By Chris Wang
There’s a new kid on the block — on California Avenue, to be specific — one that may have you literally waiting on the block. But is it worth the wait?
When a restaurant is announced two years in advance — especially when that restaurant is spearheaded by two French Laundry alums — it would seem to follow that the opening would come with lots of fanfare. This expectation made Protégé’s quiet soft-opening this past month all the more surprising. Still, it seems as if word is out — reservations in the 7-table dining room are almost impossible to come by, and tables in the walk-in only lounge will make you wait outside (unless you show up at 5 o’clock on the dot).
The name “protégé” means “one who is mentored or trained or whose career is furthered by a person of experience, prominence or influence.” Here, the name has a double meaning, both in reference to Chef Anthony Secviar’s extensive experience at The French Laundry, one of the most famous restaurants in the world, as well as the goal of the restaurant — to mentor younger chefs and to give them a place to learn and further their careers. A noble goal, certainly. The restaurant itself keeps elements of fine dining, keeping true to the background of the chef, but aims to make it more approachable, with a smaller 2 to 4 course prix-fixe menu in the small dining room and an à la carte menu in the walk-in lounge.
The lounge menu is more ambitious than most, but at its core, still a lounge menu. To begin, the brown butter rolls are perfectly buttery, paired with — you guessed it — more butter. A play on fish and chips features an acidic ceviche topped with a chamomile flower, served over a chip that reminded me of the Asian shrimp crackers I ate growing up. The dish is a well-balanced tartare, ceviche or crudo (whatever you want to call it), though the resemblance with the original dish of fish and chips is a little tenuous. These “little tastes” are certainly a friendly start to the meal, but with plenty of less ambitious restaurants offering complimentary amuse-bouche and bread courses, being charged for these small bites almost feels unfair.
The appetizer section of the lounge menu features dishes such as pillow-like ricotta dumplings and a foie gras “terrine.” The latter, a signature dish at Secviar’s training grounds, The French Laundry, is served with celery, quince and hazelnut, as well as a brioche slice. Although the flavors are a traditional combination, the foie gras has a strong gamey flavor, and the celery is a tad overpowering. Spreading the ingredients on the brioche melds out the flavors somewhat. The dish is certainly an acquired taste.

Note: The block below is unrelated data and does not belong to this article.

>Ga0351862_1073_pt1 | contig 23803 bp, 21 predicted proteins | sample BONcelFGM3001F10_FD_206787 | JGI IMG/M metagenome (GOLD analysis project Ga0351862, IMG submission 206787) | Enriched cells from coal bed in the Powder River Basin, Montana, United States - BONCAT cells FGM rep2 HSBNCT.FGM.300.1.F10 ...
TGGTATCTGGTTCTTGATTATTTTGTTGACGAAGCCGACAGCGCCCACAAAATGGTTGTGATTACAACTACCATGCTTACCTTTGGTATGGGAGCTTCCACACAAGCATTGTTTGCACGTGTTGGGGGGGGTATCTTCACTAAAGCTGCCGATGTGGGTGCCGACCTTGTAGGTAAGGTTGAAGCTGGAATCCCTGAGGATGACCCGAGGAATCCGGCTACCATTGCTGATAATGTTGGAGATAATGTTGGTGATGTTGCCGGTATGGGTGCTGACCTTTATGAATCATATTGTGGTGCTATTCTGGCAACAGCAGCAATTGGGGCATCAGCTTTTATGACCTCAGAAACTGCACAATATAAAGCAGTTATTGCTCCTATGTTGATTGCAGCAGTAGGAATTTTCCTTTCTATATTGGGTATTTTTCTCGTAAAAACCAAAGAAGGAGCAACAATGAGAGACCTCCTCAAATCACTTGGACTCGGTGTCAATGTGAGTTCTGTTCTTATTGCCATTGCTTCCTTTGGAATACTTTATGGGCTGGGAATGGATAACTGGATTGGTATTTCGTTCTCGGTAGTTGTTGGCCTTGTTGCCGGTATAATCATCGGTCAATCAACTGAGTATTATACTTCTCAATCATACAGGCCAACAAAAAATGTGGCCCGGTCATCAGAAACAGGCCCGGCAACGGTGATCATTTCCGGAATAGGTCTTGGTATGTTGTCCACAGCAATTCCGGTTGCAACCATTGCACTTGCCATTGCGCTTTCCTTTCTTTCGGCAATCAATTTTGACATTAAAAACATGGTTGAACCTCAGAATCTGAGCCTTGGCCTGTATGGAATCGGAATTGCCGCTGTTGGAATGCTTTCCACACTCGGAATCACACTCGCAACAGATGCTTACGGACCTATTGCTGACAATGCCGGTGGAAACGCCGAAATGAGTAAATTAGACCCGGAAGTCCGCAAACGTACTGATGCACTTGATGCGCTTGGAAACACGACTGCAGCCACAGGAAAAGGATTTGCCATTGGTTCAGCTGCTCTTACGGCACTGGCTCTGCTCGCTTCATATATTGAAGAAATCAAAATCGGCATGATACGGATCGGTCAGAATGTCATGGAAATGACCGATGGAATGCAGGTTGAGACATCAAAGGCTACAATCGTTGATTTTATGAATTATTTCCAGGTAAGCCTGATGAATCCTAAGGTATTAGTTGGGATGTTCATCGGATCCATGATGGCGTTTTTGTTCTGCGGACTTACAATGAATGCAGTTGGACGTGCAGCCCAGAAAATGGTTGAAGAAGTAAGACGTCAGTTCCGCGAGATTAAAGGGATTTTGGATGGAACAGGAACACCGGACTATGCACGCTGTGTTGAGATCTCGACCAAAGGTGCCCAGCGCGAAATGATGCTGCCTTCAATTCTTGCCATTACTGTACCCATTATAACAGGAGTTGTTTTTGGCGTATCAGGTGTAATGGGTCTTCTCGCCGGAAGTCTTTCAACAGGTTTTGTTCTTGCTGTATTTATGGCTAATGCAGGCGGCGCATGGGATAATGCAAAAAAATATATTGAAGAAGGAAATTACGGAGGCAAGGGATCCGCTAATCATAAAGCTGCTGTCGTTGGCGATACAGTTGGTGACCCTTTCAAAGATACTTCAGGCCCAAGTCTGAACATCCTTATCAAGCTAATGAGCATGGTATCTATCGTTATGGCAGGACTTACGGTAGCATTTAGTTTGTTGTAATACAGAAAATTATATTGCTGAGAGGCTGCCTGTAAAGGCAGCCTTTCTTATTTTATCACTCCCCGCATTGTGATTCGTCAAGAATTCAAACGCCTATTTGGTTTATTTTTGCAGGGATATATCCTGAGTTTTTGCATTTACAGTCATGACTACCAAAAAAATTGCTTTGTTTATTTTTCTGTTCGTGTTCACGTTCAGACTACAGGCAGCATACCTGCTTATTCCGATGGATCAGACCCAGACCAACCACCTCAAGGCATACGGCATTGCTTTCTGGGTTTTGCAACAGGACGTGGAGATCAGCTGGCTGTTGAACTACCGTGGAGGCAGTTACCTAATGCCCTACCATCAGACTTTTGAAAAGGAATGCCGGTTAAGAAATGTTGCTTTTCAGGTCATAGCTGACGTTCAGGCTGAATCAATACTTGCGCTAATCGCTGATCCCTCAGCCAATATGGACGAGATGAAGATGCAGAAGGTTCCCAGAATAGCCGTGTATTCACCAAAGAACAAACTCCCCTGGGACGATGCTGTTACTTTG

Main courses continue the trend of classic dishes done with a modern spin, such as a roasted brick chicken. The short rib pithivier has delicate, buttery and crunchy pastry with a satisfying short rib filling, though the dish as a whole eats a little dry, and dollops of ranch dressing with white asparagus seem a little out of place. The main courses are certainly filling, though not to the point of turning down the dessert cart, filled with canelés, pies and cookies. Alas, the cart is just for show. Once a dessert is chosen, it is prepared and plated in the kitchen. The chocolate tart, which is optionally served à la mode, is intense, rich and delicious, although perhaps not the most innovative dessert you can find.
The main confusion of the restaurant is the divide between the lounge and the tiny dining room. The lounge offers a low key and pleasant, but almost pedestrian experience — hardly the goal of such an ambitious restaurant. The dining room — well, I wouldn’t know, with the almost impossible reservation.
One thing I did notice: almost all of the people dining in the lounge openly commiserated over their inability to get a reservation in the main dining room — where they truly wanted to be dining. From a glance at the menu, I could see that the dining room features more ambitious creations like pekin duck with a savory pancake and black truffle, and green garlic custard with Dungeness crab.
The purpose of the separate lounge and dining room is to make Protégé more approachable. But is it truly approachable when the lounge is almost exclusively filled with people unable to get a reservation in the dining room? Do these people want to line up outside for approachable dining, or are they looking for the whole experience?
Protégé has the ability to become Palo Alto’s best restaurant. But first, it must cease to be two restaurants, and become a singular restaurant.
250 California Ave, Palo Alto, CA 94306
Protégé does not have a phone number.
Reservations: None for the lounge, required (but almost impossible to get) for the dining room
Price: $$$ (expensive), expect to spend $50-85 per person, excluding drinks, tax, and tip
Atmosphere: Crowded, modern in the lounge, quiet, private in the dining room
Contact Chris Wang at chrwang ‘at’ stanford.edu.